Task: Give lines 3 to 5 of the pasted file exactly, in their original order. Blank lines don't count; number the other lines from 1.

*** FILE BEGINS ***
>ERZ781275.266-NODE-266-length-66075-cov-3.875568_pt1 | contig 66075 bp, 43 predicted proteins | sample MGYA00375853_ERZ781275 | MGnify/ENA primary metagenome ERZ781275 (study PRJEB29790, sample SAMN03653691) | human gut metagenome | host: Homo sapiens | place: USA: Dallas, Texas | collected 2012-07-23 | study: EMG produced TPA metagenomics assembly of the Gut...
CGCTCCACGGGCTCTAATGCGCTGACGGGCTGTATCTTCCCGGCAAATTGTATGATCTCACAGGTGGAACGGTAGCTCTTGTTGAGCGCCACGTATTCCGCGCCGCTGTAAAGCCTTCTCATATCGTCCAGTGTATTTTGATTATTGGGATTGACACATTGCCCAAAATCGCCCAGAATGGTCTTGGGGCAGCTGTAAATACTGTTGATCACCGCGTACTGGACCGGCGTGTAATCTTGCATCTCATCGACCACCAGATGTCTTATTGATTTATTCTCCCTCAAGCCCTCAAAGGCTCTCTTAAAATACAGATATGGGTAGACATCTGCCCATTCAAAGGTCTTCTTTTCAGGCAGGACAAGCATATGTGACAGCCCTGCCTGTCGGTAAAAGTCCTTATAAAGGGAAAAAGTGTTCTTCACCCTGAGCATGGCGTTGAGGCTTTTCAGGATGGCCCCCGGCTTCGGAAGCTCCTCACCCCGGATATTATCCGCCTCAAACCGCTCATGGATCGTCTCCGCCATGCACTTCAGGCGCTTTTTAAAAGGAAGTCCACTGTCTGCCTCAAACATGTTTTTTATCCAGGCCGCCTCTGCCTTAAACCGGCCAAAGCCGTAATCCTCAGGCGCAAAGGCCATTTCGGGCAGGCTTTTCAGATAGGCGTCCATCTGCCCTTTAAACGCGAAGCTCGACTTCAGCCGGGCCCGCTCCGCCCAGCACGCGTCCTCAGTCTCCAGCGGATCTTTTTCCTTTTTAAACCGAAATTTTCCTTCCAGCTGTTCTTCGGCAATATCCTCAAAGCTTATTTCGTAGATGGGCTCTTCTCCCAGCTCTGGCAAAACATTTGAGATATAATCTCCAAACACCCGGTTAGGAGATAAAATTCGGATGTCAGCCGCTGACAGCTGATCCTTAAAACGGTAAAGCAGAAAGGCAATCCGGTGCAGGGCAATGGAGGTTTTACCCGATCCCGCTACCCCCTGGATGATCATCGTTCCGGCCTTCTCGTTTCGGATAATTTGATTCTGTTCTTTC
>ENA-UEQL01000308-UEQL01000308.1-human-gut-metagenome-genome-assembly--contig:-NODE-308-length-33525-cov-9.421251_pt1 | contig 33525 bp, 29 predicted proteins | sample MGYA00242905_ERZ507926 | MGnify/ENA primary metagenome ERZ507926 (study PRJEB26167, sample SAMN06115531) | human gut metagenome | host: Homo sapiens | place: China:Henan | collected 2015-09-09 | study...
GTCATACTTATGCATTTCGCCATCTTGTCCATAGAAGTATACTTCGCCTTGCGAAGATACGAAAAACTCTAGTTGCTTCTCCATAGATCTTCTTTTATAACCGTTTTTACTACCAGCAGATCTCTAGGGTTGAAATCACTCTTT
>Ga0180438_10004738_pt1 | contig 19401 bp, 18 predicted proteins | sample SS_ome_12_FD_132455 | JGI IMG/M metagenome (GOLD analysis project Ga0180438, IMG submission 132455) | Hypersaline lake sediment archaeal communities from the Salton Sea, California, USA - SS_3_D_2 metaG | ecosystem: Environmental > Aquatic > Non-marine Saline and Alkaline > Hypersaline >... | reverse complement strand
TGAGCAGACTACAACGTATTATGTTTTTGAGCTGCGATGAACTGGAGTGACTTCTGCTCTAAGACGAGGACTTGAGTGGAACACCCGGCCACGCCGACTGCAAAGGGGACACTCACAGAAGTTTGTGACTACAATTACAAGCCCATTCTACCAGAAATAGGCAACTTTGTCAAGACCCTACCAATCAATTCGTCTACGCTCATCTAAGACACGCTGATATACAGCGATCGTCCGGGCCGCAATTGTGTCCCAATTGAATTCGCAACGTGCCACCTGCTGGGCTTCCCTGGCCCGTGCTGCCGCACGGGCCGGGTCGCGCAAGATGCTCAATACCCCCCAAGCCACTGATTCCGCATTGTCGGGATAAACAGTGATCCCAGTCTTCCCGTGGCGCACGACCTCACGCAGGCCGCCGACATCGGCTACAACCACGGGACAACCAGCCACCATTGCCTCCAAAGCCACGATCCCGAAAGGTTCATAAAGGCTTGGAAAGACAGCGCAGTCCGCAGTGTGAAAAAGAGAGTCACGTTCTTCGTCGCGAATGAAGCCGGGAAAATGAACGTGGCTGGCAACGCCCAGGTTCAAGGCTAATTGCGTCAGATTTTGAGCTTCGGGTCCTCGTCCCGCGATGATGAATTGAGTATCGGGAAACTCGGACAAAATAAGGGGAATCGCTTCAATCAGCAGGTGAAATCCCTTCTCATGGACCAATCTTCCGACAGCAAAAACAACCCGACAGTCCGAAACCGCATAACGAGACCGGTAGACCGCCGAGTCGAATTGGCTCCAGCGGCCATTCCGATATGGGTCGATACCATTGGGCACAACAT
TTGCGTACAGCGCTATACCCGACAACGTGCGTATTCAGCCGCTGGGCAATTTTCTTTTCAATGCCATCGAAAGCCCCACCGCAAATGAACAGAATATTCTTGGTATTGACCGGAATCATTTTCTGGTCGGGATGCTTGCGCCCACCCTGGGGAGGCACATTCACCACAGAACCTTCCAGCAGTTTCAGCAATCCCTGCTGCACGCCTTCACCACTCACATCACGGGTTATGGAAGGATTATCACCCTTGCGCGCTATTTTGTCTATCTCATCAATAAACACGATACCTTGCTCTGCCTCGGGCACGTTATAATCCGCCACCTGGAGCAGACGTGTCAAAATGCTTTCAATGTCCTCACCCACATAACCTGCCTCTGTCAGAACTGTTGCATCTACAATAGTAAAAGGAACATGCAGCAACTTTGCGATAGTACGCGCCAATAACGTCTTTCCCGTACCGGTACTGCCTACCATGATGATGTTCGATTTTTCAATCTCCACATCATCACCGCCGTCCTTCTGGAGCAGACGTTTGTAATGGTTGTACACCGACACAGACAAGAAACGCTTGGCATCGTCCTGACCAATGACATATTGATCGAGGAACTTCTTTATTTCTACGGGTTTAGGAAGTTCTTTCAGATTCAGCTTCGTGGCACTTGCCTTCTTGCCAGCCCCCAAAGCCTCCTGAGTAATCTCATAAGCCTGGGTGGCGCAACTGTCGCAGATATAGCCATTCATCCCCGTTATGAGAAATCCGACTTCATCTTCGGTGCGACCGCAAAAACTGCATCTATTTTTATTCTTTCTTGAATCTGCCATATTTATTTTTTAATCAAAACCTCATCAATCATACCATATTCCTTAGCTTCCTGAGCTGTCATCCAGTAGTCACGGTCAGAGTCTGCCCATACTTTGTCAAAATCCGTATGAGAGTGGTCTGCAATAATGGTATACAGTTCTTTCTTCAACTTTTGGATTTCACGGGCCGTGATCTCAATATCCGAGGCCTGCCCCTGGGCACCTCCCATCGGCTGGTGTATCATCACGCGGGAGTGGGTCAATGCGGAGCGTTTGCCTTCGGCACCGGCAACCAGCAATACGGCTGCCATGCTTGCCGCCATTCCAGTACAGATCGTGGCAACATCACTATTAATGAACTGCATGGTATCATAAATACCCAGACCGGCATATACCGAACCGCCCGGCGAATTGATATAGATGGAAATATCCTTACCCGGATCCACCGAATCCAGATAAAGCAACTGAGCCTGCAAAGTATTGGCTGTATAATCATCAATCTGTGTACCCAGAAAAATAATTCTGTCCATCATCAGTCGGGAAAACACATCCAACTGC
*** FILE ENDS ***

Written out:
>ENA-UEQL01000308-UEQL01000308.1-human-gut-metagenome-genome-assembly--contig:-NODE-308-length-33525-cov-9.421251_pt1 | contig 33525 bp, 29 predicted proteins | sample MGYA00242905_ERZ507926 | MGnify/ENA primary metagenome ERZ507926 (study PRJEB26167, sample SAMN06115531) | human gut metagenome | host: Homo sapiens | place: China:Henan | collected 2015-09-09 | study...
GTCATACTTATGCATTTCGCCATCTTGTCCATAGAAGTATACTTCGCCTTGCGAAGATACGAAAAACTCTAGTTGCTTCTCCATAGATCTTCTTTTATAACCGTTTTTACTACCAGCAGATCTCTAGGGTTGAAATCACTCTTT
>Ga0180438_10004738_pt1 | contig 19401 bp, 18 predicted proteins | sample SS_ome_12_FD_132455 | JGI IMG/M metagenome (GOLD analysis project Ga0180438, IMG submission 132455) | Hypersaline lake sediment archaeal communities from the Salton Sea, California, USA - SS_3_D_2 metaG | ecosystem: Environmental > Aquatic > Non-marine Saline and Alkaline > Hypersaline >... | reverse complement strand